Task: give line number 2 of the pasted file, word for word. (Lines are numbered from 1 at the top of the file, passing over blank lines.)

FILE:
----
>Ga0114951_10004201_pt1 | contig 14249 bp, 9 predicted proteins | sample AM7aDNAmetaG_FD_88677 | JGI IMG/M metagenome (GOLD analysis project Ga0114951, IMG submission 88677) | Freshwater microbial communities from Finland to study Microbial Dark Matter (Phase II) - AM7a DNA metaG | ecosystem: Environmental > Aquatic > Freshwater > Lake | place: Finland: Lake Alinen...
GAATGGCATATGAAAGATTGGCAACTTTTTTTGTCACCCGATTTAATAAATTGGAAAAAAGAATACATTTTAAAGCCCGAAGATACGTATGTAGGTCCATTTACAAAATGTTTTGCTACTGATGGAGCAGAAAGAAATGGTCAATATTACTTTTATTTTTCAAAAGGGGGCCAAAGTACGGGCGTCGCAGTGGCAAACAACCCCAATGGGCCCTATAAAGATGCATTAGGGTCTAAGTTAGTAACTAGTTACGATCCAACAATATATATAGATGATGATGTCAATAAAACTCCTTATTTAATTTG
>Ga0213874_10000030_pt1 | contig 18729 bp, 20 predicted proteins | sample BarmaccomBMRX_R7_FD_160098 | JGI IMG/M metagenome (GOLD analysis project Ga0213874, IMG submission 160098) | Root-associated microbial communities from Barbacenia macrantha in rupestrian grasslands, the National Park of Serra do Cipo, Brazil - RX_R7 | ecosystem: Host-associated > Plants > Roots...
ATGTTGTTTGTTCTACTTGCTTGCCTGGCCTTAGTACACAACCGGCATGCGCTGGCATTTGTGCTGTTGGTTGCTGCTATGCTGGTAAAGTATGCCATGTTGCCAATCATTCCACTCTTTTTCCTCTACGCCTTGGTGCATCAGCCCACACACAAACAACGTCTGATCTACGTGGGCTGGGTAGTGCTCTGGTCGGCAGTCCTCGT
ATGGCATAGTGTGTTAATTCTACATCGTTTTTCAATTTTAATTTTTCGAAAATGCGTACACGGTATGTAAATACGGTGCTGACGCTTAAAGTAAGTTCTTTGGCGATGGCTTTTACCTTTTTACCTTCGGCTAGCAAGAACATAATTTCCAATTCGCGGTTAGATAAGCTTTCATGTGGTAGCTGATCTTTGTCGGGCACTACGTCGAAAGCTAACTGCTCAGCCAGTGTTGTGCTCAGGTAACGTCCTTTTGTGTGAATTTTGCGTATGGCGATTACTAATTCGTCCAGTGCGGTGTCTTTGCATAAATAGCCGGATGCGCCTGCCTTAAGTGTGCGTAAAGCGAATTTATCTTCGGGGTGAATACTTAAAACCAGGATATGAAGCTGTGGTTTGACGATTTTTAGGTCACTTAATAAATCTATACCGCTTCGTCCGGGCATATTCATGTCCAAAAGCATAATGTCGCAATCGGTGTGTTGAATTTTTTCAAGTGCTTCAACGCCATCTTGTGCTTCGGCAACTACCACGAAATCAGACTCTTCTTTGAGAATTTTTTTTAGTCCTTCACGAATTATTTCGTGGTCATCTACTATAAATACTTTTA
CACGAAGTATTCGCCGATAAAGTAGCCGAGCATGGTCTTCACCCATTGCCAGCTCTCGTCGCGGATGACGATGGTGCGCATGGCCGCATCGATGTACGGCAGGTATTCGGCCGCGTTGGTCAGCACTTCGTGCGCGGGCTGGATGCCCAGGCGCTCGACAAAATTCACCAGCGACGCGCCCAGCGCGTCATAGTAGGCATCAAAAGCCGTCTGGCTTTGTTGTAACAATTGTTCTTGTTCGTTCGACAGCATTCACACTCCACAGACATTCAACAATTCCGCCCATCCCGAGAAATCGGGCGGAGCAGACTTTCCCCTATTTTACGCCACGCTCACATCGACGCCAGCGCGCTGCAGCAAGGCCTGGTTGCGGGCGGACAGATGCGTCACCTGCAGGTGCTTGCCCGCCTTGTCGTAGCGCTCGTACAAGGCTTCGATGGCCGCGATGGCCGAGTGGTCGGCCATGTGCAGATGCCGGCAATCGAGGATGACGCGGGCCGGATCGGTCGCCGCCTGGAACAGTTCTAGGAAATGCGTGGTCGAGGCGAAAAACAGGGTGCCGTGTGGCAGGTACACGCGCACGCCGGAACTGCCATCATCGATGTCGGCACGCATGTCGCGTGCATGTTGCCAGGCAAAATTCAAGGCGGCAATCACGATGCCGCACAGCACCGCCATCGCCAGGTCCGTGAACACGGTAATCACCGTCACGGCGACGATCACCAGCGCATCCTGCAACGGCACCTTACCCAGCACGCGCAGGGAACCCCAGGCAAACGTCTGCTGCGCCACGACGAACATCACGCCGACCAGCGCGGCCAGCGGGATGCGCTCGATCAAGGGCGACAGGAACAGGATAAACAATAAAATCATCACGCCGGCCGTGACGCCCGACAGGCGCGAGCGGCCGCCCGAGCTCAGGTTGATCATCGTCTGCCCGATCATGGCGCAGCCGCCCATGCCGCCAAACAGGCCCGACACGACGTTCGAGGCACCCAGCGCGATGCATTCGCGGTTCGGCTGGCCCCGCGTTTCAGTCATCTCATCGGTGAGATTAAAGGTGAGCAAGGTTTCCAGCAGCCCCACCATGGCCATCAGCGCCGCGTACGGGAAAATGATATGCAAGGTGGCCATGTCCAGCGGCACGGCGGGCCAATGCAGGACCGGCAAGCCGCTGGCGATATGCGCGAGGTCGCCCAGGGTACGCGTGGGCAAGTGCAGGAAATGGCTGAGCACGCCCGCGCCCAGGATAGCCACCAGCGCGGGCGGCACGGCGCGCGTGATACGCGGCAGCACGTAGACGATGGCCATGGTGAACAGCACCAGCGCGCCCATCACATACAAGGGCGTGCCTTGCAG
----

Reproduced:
GAATGGCATATGAAAGATTGGCAACTTTTTTTGTCACCCGATTTAATAAATTGGAAAAAAGAATACATTTTAAAGCCCGAAGATACGTATGTAGGTCCATTTACAAAATGTTTTGCTACTGATGGAGCAGAAAGAAATGGTCAATATTACTTTTATTTTTCAAAAGGGGGCCAAAGTACGGGCGTCGCAGTGGCAAACAACCCCAATGGGCCCTATAAAGATGCATTAGGGTCTAAGTTAGTAACTAGTTACGATCCAACAATATATATAGATGATGATGTCAATAAAACTCCTTATTTAATTTG